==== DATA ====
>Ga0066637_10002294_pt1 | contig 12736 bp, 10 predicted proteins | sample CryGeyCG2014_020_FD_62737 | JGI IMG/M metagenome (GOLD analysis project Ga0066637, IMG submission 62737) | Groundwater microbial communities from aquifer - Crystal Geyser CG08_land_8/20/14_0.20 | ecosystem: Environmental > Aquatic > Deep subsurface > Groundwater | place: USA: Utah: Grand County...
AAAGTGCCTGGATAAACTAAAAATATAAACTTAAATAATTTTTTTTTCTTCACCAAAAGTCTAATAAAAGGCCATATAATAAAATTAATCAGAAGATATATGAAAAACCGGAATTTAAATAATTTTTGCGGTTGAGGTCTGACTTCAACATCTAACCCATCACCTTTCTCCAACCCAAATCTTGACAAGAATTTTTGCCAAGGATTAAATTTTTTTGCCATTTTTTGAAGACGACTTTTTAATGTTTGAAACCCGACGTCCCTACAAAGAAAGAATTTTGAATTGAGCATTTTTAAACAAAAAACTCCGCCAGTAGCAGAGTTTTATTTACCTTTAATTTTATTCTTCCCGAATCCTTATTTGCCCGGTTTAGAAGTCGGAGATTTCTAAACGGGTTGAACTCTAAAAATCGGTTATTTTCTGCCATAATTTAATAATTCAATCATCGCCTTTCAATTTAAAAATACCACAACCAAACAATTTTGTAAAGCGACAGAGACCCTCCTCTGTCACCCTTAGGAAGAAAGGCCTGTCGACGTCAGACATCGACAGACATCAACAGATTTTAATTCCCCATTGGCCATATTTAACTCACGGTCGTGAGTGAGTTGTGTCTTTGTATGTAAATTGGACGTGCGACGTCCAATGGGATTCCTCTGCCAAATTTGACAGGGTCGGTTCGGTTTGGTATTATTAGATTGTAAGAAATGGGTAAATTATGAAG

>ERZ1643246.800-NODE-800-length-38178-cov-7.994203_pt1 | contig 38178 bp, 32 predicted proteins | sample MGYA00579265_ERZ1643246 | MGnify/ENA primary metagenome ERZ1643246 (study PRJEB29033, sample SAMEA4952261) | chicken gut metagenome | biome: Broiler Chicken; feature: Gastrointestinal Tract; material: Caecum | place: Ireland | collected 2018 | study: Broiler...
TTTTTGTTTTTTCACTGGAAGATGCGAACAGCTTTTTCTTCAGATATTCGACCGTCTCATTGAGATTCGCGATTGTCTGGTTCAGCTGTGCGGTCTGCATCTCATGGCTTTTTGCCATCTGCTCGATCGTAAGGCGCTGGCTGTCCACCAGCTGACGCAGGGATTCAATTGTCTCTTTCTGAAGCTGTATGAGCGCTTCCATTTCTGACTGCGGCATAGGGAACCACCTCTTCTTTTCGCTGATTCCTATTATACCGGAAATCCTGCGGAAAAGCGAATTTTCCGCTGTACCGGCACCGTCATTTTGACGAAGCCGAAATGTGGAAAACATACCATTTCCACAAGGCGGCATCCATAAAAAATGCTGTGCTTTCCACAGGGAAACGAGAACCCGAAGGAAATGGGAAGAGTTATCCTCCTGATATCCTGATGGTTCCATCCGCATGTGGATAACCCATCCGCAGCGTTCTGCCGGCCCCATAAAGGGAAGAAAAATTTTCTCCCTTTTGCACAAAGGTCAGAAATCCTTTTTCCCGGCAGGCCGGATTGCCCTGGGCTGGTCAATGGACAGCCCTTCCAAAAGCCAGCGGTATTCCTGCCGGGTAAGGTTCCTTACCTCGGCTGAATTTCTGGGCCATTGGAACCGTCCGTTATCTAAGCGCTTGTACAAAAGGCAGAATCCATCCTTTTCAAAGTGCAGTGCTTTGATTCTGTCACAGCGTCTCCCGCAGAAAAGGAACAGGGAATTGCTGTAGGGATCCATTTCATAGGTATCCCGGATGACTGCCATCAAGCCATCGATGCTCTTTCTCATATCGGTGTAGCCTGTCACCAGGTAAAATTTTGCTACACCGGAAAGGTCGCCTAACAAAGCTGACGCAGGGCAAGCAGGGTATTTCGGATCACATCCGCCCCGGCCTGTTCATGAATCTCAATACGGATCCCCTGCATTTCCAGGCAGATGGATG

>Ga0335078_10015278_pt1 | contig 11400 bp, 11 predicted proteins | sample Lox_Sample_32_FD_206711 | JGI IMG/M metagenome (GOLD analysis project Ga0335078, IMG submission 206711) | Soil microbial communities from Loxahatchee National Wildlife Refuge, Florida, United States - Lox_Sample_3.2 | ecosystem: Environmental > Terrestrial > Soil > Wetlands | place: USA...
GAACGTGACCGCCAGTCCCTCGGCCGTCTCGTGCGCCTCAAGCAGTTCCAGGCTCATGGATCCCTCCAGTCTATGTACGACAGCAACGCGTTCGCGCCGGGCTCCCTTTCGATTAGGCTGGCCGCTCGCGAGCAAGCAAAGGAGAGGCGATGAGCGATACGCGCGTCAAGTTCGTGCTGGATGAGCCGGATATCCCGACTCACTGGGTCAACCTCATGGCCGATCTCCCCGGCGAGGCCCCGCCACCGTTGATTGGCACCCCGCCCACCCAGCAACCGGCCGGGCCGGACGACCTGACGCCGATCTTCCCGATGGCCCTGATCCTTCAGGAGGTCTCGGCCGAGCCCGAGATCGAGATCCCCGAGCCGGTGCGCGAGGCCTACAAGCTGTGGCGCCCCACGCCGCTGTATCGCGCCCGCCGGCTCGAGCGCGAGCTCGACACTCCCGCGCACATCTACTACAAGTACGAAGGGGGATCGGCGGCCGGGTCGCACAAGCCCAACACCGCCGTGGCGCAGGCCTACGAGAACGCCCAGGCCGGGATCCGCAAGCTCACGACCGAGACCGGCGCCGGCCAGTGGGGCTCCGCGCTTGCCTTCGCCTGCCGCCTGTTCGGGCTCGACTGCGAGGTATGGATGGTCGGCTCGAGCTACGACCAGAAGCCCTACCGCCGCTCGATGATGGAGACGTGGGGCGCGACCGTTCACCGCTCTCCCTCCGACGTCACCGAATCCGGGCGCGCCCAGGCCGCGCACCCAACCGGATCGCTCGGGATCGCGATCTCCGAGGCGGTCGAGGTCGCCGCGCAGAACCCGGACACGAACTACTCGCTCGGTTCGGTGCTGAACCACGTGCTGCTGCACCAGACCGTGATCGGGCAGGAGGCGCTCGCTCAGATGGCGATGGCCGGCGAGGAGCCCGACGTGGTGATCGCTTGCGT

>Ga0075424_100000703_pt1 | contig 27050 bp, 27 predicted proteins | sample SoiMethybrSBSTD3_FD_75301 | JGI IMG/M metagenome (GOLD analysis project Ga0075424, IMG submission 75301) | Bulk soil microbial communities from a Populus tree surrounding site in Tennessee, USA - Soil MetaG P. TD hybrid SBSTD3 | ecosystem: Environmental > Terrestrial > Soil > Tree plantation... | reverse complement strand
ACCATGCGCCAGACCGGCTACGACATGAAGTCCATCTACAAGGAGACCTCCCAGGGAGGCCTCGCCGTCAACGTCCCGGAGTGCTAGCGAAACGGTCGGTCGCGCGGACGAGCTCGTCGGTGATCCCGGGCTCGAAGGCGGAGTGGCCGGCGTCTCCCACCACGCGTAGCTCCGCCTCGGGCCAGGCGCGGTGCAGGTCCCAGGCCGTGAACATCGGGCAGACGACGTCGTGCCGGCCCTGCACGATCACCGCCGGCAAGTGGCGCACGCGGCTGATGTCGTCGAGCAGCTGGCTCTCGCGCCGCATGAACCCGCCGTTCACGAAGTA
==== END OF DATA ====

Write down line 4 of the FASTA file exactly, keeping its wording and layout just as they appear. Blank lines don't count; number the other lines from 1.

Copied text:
TTTTTGTTTTTTCACTGGAAGATGCGAACAGCTTTTTCTTCAGATATTCGACCGTCTCATTGAGATTCGCGATTGTCTGGTTCAGCTGTGCGGTCTGCATCTCATGGCTTTTTGCCATCTGCTCGATCGTAAGGCGCTGGCTGTCCACCAGCTGACGCAGGGATTCAATTGTCTCTTTCTGAAGCTGTATGAGCGCTTCCATTTCTGACTGCGGCATAGGGAACCACCTCTTCTTTTCGCTGATTCCTATTATACCGGAAATCCTGCGGAAAAGCGAATTTTCCGCTGTACCGGCACCGTCATTTTGACGAAGCCGAAATGTGGAAAACATACCATTTCCACAAGGCGGCATCCATAAAAAATGCTGTGCTTTCCACAGGGAAACGAGAACCCGAAGGAAATGGGAAGAGTTATCCTCCTGATATCCTGATGGTTCCATCCGCATGTGGATAACCCATCCGCAGCGTTCTGCCGGCCCCATAAAGGGAAGAAAAATTTTCTCCCTTTTGCACAAAGGTCAGAAATCCTTTTTCCCGGCAGGCCGGATTGCCCTGGGCTGGTCAATGGACAGCCCTTCCAAAAGCCAGCGGTATTCCTGCCGGGTAAGGTTCCTTACCTCGGCTGAATTTCTGGGCCATTGGAACCGTCCGTTATCTAAGCGCTTGTACAAAAGGCAGAATCCATCCTTTTCAAAGTGCAGTGCTTTGATTCTGTCACAGCGTCTCCCGCAGAAAAGGAACAGGGAATTGCTGTAGGGATCCATTTCATAGGTATCCCGGATGACTGCCATCAAGCCATCGATGCTCTTTCTCATATCGGTGTAGCCTGTCACCAGGTAAAATTTTGCTACACCGGAAAGGTCGCCTAACAAAGCTGACGCAGGGCAAGCAGGGTATTTCGGATCACATCCGCCCCGGCCTGTTCATGAATCTCAATACGGATCCCCTGCATTTCCAGGCAGATGGATG